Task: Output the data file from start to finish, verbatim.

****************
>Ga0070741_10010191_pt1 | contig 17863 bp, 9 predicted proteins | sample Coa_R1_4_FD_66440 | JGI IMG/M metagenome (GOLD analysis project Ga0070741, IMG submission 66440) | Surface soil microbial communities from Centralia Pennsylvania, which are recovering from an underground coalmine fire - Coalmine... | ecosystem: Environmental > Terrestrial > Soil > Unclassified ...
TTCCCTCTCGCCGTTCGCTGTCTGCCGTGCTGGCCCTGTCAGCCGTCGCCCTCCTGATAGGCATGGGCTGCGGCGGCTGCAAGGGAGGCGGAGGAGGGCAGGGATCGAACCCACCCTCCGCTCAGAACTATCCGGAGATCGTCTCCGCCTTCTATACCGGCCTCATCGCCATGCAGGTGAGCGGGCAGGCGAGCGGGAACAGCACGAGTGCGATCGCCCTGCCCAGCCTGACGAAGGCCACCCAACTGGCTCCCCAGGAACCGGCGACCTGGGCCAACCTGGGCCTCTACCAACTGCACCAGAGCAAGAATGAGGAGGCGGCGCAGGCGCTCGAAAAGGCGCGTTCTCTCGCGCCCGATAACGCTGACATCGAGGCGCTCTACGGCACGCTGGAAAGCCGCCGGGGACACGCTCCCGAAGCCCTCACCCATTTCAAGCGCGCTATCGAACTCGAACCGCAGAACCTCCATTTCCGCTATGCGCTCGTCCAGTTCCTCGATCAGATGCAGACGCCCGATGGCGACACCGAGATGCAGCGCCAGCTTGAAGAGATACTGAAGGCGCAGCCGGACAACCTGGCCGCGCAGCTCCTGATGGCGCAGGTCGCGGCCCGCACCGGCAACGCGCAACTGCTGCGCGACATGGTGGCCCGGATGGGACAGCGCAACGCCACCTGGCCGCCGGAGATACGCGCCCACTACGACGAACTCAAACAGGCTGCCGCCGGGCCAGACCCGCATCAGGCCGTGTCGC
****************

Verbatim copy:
>Ga0070741_10010191_pt1 | contig 17863 bp, 9 predicted proteins | sample Coa_R1_4_FD_66440 | JGI IMG/M metagenome (GOLD analysis project Ga0070741, IMG submission 66440) | Surface soil microbial communities from Centralia Pennsylvania, which are recovering from an underground coalmine fire - Coalmine... | ecosystem: Environmental > Terrestrial > Soil > Unclassified ...
TTCCCTCTCGCCGTTCGCTGTCTGCCGTGCTGGCCCTGTCAGCCGTCGCCCTCCTGATAGGCATGGGCTGCGGCGGCTGCAAGGGAGGCGGAGGAGGGCAGGGATCGAACCCACCCTCCGCTCAGAACTATCCGGAGATCGTCTCCGCCTTCTATACCGGCCTCATCGCCATGCAGGTGAGCGGGCAGGCGAGCGGGAACAGCACGAGTGCGATCGCCCTGCCCAGCCTGACGAAGGCCACCCAACTGGCTCCCCAGGAACCGGCGACCTGGGCCAACCTGGGCCTCTACCAACTGCACCAGAGCAAGAATGAGGAGGCGGCGCAGGCGCTCGAAAAGGCGCGTTCTCTCGCGCCCGATAACGCTGACATCGAGGCGCTCTACGGCACGCTGGAAAGCCGCCGGGGACACGCTCCCGAAGCCCTCACCCATTTCAAGCGCGCTATCGAACTCGAACCGCAGAACCTCCATTTCCGCTATGCGCTCGTCCAGTTCCTCGATCAGATGCAGACGCCCGATGGCGACACCGAGATGCAGCGCCAGCTTGAAGAGATACTGAAGGCGCAGCCGGACAACCTGGCCGCGCAGCTCCTGATGGCGCAGGTCGCGGCCCGCACCGGCAACGCGCAACTGCTGCGCGACATGGTGGCCCGGATGGGACAGCGCAACGCCACCTGGCCGCCGGAGATACGCGCCCACTACGACGAACTCAAACAGGCTGCCGCCGGGCCAGACCCGCATCAGGCCGTGTCGC